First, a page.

Wednesday, November 7, 2012

Thursday's Children 11/8/12 Mary Norton













Guess I'm in a bit of a nostalgic mood this week. Or maybe trick or treating reminded me of childhood days...
I've already blogged about George S. MacDonald who was one of my favorite childhood authors.
Mary Norton (1903-1992) was another.


She wrote THE BORROWERS series in the 1950s and 60s.
I had long been obsessed with the idea of wee folk (pixies, brownies, faeries, and so on).
But Mary's characters were different. 
They were much more like us-with names ALMOST like ours. Take the Clock family for example: Homily. Pod. Arriety. Mary was brilliant.
They had no wings or magical powers. In fact, Borrowers were terrified of us, "human beans". Being "seen" by one of us was an event that could, and did, have catastrophic consequences.
They lived with us-only we didn't know it. Again, brilliant. 
They "borrowed" food, and other things too. Paper clips to use as grappling hooks, wooden spools to sit on, cigar boxes for beds. Arriety had to do her lessons with an ENORMOUS pencil.


For years I left items I thought might be useful beside a small hole in the hallway floor of our house.
Miniature marshmallows, safety pins, bits of yarn. 
They were always gone in the morning (thanks, Mom!).

THE BORROWERS had everything a wonderful (children's) book should have-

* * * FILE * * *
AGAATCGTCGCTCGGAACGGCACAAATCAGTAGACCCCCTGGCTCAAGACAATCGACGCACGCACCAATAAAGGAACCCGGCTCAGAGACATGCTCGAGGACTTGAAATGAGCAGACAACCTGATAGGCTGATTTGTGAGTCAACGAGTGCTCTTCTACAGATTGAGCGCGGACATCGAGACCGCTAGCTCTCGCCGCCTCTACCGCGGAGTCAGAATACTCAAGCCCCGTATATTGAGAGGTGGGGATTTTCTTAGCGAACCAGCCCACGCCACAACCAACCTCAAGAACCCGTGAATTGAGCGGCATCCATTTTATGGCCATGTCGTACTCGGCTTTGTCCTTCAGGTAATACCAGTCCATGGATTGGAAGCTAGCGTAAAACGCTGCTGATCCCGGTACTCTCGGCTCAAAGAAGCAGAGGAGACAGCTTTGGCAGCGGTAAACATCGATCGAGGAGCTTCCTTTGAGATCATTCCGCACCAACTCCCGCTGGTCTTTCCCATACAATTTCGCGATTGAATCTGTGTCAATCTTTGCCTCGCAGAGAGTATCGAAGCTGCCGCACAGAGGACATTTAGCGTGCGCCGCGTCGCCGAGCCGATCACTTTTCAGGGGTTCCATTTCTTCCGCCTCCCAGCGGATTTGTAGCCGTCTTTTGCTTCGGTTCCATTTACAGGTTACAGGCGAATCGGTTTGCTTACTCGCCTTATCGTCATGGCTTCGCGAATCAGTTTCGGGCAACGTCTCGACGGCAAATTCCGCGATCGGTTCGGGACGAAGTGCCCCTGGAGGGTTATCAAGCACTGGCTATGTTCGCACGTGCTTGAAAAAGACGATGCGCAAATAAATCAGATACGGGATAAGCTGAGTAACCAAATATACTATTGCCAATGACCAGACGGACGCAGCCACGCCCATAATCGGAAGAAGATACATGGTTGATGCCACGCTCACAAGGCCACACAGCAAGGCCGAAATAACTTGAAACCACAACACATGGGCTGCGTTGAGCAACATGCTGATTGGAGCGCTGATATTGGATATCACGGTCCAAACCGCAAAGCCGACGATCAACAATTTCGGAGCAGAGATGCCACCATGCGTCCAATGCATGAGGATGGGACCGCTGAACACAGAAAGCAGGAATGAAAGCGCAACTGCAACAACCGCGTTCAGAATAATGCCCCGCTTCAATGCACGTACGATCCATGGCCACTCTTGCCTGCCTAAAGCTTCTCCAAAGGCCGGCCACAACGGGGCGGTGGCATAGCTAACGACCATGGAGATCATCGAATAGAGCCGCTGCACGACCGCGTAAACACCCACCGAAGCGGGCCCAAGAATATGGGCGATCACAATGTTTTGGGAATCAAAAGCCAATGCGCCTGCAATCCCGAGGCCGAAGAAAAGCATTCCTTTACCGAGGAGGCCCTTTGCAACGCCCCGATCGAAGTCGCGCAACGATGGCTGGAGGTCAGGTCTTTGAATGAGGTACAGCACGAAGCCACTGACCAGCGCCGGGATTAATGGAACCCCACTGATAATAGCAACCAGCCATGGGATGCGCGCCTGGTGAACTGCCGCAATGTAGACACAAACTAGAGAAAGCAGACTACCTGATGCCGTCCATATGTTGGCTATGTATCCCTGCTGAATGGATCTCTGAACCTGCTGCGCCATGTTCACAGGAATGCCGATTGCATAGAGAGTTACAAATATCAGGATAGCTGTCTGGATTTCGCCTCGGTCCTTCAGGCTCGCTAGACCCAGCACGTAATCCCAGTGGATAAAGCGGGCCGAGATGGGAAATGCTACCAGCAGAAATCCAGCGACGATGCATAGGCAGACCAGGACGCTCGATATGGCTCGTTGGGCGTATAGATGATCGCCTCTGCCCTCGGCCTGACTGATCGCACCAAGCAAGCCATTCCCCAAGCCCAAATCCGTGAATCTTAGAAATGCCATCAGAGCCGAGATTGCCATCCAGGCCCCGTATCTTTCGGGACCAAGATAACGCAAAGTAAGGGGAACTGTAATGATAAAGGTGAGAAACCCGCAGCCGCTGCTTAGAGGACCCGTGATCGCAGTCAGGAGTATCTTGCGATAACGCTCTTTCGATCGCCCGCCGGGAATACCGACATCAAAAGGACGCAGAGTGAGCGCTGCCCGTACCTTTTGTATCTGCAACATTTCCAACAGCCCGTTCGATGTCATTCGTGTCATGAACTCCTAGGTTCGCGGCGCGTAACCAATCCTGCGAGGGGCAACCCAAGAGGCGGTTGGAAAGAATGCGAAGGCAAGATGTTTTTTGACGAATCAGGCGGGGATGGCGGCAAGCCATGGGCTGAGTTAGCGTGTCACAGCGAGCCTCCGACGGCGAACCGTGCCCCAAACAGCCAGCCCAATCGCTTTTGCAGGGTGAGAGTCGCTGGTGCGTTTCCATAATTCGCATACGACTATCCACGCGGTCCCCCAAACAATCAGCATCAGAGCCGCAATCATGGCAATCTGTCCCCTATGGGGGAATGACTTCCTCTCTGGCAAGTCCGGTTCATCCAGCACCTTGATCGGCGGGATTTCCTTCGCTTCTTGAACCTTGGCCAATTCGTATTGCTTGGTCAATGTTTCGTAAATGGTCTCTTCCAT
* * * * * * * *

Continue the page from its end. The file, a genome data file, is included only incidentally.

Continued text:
Great characters who are funny, lovable, interesting, scary
Enough danger and adventure to make "that's all for tonight" the worst words in the world
Series potential-although I have to say none of the books was as good as the first
A world the reader wants to be part of - and here the parallel world, in miniature, is such a great hook

It had great illustrations too, which were like doodles, and rewarded careful scrutiny. 
This is Pod paying a visit to Aunt Sophy, also known as "Her". She had a penchant for Madeira which made her believe Pod was a hallucination. When she was all liquored up, Pod could "borrow" whatever he liked, and not even worry about being "seen". Love the chamber pot under the bed.



THE BORROWERS was also responsible for my first bad boy crush. 
Spiller was the type of Borrower who lived outside, which was akin to living on the wrong side of the tracks. He was wild, and made his own rules.
He and Arriety had a bit of an adversarial relationship-but I think she liked the way he challenged her and persuaded her try new adventures.
Below is Robert Sheehan, who played Spiller in the movie version. If I'd been fourteen year old Arriety I would have totally gone for him.
Note to Self: Inspired by Bad Boys. Future Thursday's Children post.



And speaking of the movie version-the one with John Goodman.
Though unlike the book in significant ways. I enjoyed it anyway, but as its own thing.
It did provide a line that I'm quite fond of, (it was Pod's originally, his response to Arriety's plea to go "borrowing" with him).
Said with an English accent, à la Jim Broadbent, "No. No. And again. NO."

Here's our Theme Song...



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16 comments:

  1. This is great! Did you see the animated movie, "The Secret Life of Arietty"? (I think that was the title. Japanese movie.)